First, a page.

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The Day They Took the Old NH Statehouse


Not many provincial statehouses survive. This picture from Salem, Massachusetts shows how early New England court houses were placed right at the center of things. (Used courtesy of the Peabody Essex Museum in Salem on

Brewster was writing a eulogy rather than a description. He visited he said, out of pity for the "frail tenement". Like a doctor visiting a dying patient, he came only with kind words, "not with the hope of resuscitating it from its sinking disease".

Yet nearly two centuries later, some historians cling to a hope that the bones will rise again. In 1967, in an appeal to preserve the statehouse, attorney David Engel told New Hampshire officials that "this may be the last opportunity we get to save this building which is in deteriorating condition". Forty years later Engel and members of Portsmouth’s Save the Statehouse committee are still trying.

For some, the statehouse symbolizes the critical era in history when New Hampshire transformed itself from a colonial colony to a sovereign state. Built under two royal British governors, the statehouse was the starting point for an early protest march against the Stamp Act. At the height of the Revolution, after Gov. John Wentworth had been driven from his home town forever, locals gathered to hear the Declaration of Independence read from the second floor balcony. Later George Washington reportedly waved to Portsmouth citizens from the same spot. By then, the state capital had already moved to nearby Exeter, and in 1819 to Concord.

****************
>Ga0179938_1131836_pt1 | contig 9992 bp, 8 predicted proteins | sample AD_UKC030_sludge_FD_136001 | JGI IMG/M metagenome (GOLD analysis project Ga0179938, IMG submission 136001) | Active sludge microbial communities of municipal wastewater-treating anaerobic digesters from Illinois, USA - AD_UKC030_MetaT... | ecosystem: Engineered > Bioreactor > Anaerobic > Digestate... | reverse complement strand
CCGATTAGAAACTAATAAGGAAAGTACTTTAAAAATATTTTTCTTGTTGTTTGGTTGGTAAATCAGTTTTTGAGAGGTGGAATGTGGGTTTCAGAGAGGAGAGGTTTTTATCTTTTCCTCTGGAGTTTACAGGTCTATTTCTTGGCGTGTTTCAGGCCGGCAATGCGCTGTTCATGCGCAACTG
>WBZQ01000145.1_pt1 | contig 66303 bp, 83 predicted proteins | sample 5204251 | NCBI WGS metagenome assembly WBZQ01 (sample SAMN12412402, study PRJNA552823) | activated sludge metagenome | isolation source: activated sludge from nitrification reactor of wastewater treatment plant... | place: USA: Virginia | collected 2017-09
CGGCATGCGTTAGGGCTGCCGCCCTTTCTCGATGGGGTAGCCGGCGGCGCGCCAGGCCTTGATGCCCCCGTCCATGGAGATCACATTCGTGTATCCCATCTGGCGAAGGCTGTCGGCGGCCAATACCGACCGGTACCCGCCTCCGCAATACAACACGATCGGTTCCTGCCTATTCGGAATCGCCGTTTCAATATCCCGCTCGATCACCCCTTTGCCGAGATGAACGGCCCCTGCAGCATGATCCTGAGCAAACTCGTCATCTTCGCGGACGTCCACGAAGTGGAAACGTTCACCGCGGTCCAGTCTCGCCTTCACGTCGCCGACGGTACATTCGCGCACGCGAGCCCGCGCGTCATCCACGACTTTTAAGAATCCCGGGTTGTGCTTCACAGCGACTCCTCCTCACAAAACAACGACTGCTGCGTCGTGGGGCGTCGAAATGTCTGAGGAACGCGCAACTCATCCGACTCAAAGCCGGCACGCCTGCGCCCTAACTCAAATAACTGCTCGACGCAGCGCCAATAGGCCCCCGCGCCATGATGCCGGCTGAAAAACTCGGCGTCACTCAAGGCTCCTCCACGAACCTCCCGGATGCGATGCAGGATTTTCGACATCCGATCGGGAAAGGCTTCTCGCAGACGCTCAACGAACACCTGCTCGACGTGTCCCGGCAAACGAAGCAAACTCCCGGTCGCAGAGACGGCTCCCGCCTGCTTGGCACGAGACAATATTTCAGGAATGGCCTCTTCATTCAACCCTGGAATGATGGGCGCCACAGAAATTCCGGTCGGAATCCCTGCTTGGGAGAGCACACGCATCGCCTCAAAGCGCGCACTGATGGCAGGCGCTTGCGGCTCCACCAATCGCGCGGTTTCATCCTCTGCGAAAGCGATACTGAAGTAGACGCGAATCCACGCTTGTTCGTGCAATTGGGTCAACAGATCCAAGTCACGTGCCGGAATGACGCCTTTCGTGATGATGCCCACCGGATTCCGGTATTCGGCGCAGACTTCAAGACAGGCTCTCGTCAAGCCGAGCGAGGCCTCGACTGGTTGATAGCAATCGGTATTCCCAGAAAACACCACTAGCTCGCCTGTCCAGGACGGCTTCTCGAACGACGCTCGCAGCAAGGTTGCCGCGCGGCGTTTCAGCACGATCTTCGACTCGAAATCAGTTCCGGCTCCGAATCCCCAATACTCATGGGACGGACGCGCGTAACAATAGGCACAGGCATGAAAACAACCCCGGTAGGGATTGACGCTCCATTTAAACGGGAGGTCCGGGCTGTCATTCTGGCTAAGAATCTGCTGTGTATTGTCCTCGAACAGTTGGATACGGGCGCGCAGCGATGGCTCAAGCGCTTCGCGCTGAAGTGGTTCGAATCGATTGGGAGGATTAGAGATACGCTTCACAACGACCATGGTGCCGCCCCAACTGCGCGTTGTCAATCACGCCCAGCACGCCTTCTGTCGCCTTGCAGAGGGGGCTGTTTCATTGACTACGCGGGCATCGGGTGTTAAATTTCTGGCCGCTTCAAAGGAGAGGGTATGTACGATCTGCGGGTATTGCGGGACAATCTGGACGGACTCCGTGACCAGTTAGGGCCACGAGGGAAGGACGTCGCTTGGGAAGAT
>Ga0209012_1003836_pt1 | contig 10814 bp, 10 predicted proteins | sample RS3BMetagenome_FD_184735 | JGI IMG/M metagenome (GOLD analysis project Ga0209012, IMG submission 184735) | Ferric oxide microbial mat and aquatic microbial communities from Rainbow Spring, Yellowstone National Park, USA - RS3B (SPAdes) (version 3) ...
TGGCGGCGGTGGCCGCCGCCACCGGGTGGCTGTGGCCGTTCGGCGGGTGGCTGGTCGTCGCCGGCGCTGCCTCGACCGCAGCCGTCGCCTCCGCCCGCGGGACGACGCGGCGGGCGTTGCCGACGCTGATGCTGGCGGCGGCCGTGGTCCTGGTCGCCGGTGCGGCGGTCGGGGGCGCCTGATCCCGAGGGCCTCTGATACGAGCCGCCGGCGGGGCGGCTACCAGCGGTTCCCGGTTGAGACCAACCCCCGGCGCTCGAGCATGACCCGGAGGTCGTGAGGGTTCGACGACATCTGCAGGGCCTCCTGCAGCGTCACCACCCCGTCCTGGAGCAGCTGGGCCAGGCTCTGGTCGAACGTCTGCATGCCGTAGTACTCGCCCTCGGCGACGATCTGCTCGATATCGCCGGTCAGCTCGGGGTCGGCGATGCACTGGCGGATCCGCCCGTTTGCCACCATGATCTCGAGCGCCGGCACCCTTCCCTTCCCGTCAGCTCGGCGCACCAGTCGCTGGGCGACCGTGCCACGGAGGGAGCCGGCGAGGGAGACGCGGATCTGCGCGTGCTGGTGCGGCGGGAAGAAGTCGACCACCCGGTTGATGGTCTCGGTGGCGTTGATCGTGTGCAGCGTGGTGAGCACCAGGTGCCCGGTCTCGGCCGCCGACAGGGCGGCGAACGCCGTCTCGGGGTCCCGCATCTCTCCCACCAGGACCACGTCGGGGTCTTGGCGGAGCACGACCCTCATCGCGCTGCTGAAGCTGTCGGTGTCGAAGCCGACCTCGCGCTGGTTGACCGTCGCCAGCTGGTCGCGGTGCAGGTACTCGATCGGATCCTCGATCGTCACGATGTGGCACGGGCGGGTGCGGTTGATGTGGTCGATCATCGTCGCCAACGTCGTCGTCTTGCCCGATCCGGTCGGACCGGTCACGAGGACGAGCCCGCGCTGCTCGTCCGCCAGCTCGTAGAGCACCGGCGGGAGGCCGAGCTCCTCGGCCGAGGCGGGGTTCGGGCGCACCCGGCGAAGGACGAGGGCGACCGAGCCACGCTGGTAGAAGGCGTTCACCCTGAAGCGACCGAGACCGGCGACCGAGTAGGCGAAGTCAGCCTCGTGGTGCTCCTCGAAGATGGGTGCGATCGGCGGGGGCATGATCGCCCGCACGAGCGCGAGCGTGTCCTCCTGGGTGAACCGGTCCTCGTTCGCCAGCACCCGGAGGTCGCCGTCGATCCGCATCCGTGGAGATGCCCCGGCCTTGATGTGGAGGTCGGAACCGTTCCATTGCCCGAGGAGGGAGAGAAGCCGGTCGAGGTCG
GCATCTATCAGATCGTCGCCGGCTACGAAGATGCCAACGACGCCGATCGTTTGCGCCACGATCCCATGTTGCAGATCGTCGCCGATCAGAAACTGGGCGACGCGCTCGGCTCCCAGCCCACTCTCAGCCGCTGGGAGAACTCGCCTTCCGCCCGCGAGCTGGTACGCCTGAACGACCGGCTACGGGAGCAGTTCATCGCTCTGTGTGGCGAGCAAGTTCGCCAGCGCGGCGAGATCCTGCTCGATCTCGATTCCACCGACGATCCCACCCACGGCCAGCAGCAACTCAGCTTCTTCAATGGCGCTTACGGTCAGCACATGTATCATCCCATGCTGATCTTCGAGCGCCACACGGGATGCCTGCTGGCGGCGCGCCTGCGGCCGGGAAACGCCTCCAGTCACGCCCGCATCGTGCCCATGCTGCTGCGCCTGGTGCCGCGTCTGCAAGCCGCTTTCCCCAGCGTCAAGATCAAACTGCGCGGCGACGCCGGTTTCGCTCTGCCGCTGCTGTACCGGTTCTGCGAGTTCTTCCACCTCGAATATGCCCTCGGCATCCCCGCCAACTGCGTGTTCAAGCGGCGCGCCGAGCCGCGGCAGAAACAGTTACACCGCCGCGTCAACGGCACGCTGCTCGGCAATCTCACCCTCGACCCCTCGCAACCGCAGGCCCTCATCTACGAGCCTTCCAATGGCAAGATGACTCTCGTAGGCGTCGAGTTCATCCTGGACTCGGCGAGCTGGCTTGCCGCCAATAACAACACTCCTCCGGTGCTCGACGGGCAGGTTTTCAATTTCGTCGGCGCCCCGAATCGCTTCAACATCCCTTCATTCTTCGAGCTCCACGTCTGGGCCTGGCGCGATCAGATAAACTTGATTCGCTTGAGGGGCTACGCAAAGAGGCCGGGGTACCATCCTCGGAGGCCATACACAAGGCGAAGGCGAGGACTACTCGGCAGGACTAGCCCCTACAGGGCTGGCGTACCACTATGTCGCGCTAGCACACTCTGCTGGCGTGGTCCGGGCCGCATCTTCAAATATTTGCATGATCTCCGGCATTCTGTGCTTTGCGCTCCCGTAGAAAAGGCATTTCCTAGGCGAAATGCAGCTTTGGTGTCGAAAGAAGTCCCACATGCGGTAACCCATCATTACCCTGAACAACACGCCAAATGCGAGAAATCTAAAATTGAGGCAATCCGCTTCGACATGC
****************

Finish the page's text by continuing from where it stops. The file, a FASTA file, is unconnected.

No images of the building survive. An artist’s sketch first appeared in a 1902 tourist guide to Portsmouth. That drawing was created "according to the testimony of many old people, who can remember it distinctly." But those old people had certainly seen the building in its declining years, after its adaptation to a Greek-revival style, with no stately cupola and with most of its ornamentation removed. It was not until 1987, when the state of New Hampshire issued a detailed report that a new conceptual sketch showed the likely building at the height of its grandeur. What’s left of that grandeur hunkers today inside a cold steel trailer, slowly returning to dust.

Charles Brewster never imagined a reconstructed Old Statehouse. Such an idea was unthinkable before the rise of tourism. He was simply saying goodbye to an old friend. Then suddenly, his visit was cut short by the return of the wrecking crew ready to finish their job. In a burst of patriotic emotion, the reporter concluded his 1836 obituary:

"We were going on administering other words of consolation to the old State House, but at this moment the clock struck one and as the undertaker we found standing with tools in hand waiting for us to depart, the bell took our last words from our lips, and rang its changes until we were out of hearing - "Innovation-In-no-va-tion! Sic transit gloria mundi!"

SOURCE NOTE: Charles Brewster quotations are from Portsmouth & Great Falls Journal of Literature & Politics Saturday, November 5, 1836. This article was rediscovered by historian Richard Winslow, who first found a reference to it in an 1878 letter to Brewster's son and heir Lewis Brewster.

Copyright © 2006 by J. Dennis Robinson. All rights reserved.

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